On a Journey To Anywhere we can draw our own map.-Ugly Duckling


kmactane
member
Location: San Francisco, CA, USA
Member Since: 25th Apr 2001
Total posts: 97
Posted:Shibaki--I just tried some lamp oil last night. It's a lot like kero, with the differences (that I noticed) being: It's "cleaner" -- less smoke, less soot, no kero odor. It's not totally odorless; while I didn't reall ynotice any smell while I was burning, I did note some kind of "different" smell afterwards, while my safety was cooling down my wicks. It definitely burns brighter. Or maybe it just looks that way, because there's no smoke and soot to absorb part of the light of the flame? Either way, it definitely looked brighter than kero to me. (Though not as bright as white gas or Coleman fuel.) It may have burned a little hotter than kero, or that may have just been my subjective impression, based partly on the greater light released. It definitely seemed to burn at least as long as kero (though I didn't actually time it).So, in essence, it's basically kero, only a little brighter and cleaner, but minus that wonderful kerosene smell that so many of us have come to know and love.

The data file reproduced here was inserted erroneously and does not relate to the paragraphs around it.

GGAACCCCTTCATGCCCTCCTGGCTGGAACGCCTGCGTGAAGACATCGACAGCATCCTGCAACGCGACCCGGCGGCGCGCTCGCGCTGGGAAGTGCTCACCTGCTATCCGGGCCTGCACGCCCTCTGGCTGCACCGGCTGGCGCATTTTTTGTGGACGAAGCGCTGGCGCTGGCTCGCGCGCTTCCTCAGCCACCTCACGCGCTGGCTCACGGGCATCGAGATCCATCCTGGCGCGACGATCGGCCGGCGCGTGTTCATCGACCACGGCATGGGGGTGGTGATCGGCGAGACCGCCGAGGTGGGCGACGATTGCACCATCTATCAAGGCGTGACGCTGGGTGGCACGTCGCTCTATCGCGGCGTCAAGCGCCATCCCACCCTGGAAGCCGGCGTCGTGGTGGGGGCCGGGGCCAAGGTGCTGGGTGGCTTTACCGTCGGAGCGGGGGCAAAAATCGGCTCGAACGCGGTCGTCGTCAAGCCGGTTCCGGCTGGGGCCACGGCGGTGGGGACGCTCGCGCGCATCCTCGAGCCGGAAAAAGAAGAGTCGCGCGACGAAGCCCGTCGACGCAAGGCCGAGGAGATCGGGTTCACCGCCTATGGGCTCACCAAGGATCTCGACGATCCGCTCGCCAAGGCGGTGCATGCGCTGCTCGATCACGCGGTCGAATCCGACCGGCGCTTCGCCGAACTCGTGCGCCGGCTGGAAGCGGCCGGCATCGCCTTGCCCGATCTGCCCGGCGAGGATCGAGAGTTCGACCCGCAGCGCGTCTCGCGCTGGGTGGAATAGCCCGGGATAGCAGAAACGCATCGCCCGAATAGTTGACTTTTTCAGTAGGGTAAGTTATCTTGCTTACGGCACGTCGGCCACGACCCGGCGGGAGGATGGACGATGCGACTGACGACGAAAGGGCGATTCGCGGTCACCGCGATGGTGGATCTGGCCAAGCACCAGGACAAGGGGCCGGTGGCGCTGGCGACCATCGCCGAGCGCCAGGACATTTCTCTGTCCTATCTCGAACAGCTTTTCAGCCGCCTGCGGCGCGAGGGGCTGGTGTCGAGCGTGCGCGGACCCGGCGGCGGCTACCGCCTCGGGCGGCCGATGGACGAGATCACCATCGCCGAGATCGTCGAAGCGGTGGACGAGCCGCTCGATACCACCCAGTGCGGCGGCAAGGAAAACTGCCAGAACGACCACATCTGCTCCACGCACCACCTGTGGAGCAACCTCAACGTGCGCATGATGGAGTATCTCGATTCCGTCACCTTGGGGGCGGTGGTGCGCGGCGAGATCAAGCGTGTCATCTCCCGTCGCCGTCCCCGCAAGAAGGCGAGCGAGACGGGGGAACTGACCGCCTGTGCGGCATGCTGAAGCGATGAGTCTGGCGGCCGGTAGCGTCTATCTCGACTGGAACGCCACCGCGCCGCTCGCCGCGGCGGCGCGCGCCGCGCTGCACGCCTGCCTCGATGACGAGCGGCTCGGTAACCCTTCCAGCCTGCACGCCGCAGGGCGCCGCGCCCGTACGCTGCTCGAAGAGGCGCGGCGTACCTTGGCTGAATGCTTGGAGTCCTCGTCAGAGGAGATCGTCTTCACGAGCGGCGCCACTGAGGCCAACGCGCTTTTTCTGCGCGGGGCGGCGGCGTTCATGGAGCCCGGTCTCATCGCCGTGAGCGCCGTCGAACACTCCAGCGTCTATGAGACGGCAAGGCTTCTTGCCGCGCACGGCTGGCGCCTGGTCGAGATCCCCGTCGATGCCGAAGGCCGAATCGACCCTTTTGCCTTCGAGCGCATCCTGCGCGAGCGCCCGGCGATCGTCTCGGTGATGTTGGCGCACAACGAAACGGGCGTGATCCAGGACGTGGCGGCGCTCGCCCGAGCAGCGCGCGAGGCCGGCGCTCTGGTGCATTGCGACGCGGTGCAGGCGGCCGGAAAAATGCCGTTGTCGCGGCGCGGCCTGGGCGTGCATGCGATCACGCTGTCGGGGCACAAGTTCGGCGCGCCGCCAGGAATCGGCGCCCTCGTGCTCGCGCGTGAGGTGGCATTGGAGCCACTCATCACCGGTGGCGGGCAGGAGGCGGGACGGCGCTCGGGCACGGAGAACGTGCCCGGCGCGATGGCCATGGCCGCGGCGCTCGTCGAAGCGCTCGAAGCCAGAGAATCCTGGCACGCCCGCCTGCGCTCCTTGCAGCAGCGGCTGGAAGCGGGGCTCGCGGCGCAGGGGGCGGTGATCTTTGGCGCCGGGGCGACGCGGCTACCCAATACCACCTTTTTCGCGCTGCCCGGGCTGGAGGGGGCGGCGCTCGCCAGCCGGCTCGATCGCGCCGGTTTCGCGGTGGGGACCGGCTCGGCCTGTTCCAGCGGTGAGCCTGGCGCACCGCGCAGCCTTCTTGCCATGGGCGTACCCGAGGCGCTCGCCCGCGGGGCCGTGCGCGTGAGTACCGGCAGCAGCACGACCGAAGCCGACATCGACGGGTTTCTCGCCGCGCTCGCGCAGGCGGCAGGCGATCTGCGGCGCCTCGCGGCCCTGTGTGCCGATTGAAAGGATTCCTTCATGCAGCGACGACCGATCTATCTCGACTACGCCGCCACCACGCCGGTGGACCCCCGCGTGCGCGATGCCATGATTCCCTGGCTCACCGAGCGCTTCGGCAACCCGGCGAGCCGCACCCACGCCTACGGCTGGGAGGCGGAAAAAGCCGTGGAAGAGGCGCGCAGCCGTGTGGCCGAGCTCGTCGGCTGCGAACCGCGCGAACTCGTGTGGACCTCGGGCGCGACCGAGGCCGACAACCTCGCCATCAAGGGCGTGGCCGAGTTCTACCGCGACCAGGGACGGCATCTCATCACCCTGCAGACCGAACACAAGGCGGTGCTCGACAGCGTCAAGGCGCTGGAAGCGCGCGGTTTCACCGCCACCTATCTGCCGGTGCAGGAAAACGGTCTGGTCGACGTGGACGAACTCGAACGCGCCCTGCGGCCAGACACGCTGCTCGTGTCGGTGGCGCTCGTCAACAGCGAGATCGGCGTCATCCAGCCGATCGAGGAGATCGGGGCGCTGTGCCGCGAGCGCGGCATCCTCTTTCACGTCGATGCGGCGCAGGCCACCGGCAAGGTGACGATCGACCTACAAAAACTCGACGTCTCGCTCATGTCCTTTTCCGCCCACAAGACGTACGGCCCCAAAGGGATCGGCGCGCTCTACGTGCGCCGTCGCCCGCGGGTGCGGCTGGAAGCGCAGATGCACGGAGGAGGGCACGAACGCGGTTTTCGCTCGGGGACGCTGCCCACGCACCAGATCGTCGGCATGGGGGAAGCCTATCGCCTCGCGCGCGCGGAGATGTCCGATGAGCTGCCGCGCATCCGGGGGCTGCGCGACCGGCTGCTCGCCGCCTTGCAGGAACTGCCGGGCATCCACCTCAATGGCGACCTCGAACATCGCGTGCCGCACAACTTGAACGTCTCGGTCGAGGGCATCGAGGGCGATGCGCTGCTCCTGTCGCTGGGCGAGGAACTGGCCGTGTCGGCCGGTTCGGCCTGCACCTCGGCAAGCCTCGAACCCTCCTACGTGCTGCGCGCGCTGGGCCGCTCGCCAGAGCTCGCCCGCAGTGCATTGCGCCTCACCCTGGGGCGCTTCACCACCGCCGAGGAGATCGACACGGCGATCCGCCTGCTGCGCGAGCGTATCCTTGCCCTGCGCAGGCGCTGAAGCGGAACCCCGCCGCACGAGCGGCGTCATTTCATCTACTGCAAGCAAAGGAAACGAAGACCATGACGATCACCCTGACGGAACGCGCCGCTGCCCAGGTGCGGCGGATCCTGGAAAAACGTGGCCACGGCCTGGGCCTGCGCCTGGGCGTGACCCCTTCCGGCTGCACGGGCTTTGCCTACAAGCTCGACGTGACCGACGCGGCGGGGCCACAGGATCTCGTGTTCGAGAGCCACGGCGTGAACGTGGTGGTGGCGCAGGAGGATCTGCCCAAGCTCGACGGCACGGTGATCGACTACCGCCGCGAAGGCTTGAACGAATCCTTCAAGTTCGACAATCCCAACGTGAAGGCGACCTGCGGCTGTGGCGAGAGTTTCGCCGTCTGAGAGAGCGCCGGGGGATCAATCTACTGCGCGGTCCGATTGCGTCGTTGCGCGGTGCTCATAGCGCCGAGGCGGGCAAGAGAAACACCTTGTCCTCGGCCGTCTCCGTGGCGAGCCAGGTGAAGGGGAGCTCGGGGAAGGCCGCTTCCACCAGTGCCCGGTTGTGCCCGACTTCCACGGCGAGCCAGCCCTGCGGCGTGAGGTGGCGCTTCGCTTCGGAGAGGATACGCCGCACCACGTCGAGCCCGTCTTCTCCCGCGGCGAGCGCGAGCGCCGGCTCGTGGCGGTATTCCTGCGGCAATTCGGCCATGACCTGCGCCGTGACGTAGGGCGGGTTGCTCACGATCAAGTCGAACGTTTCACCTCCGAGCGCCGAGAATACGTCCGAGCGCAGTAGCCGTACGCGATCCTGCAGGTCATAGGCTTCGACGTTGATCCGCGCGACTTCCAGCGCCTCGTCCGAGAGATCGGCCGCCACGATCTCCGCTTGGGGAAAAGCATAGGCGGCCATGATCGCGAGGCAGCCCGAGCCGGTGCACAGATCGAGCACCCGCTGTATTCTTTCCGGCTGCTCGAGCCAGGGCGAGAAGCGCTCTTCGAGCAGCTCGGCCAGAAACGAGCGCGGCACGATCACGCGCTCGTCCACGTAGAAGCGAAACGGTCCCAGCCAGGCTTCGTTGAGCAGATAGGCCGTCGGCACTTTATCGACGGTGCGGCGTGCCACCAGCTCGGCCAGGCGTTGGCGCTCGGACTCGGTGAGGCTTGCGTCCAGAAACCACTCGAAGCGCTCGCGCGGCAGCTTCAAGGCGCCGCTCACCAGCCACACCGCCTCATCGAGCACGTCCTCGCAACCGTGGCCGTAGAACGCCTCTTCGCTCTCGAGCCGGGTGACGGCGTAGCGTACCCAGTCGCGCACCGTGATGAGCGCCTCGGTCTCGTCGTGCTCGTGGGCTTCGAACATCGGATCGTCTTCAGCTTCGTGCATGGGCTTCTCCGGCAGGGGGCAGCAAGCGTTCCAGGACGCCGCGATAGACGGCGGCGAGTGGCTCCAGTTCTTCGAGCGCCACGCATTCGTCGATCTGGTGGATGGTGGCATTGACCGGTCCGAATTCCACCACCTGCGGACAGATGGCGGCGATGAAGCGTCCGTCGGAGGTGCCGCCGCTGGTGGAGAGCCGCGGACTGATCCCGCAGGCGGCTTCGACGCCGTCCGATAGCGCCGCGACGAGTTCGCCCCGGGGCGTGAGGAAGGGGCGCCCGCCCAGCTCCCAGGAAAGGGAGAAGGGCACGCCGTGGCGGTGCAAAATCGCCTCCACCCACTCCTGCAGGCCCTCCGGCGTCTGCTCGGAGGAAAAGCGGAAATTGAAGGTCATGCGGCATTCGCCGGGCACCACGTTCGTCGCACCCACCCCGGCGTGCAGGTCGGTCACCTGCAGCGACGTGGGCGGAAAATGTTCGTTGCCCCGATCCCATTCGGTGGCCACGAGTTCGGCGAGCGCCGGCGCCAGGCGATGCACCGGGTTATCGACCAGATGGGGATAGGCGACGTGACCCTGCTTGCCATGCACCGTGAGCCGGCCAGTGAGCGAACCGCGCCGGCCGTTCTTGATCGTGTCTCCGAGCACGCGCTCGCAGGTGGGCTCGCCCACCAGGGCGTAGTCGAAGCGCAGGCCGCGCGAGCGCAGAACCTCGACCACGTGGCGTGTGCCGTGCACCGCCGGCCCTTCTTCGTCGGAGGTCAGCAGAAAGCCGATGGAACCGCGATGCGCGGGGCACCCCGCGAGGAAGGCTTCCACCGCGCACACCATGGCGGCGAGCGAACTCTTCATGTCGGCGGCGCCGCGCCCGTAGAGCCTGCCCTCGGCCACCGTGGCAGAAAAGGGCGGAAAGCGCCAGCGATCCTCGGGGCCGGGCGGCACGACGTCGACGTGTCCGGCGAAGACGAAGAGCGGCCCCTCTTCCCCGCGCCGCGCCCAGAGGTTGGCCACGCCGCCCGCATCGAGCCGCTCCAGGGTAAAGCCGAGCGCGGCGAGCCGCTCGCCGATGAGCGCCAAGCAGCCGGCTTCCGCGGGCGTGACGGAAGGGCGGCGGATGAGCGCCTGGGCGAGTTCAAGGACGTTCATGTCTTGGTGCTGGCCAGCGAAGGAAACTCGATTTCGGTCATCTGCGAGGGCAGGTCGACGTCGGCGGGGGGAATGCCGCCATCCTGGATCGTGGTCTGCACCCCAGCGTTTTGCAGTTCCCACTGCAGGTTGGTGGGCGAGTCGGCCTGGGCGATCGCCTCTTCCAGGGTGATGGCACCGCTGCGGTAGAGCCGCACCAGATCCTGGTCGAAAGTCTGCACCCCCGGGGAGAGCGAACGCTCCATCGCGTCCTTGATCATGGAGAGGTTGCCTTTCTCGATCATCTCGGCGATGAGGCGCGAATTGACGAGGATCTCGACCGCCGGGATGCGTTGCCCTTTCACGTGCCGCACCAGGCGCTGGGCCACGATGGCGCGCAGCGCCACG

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(Also, it's even more poisonous than normal kero, and should totally not be used for fire breathing. When I say it's "cleaner", I mean only the appearance of the flame, not how good it is for people or the environment!)Hope that helps.



adamrice
adamrice

poo-bah